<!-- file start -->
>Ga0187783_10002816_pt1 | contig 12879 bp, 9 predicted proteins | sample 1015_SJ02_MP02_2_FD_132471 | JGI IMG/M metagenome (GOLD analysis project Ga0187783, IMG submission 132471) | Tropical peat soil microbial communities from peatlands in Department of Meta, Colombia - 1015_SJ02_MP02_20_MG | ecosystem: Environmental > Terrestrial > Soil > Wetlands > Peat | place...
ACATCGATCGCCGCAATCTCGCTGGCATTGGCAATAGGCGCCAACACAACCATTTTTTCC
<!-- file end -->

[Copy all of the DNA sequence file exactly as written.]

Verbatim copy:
>Ga0187783_10002816_pt1 | contig 12879 bp, 9 predicted proteins | sample 1015_SJ02_MP02_2_FD_132471 | JGI IMG/M metagenome (GOLD analysis project Ga0187783, IMG submission 132471) | Tropical peat soil microbial communities from peatlands in Department of Meta, Colombia - 1015_SJ02_MP02_20_MG | ecosystem: Environmental > Terrestrial > Soil > Wetlands > Peat | place...
ACATCGATCGCCGCAATCTCGCTGGCATTGGCAATAGGCGCCAACACAACCATTTTTTCC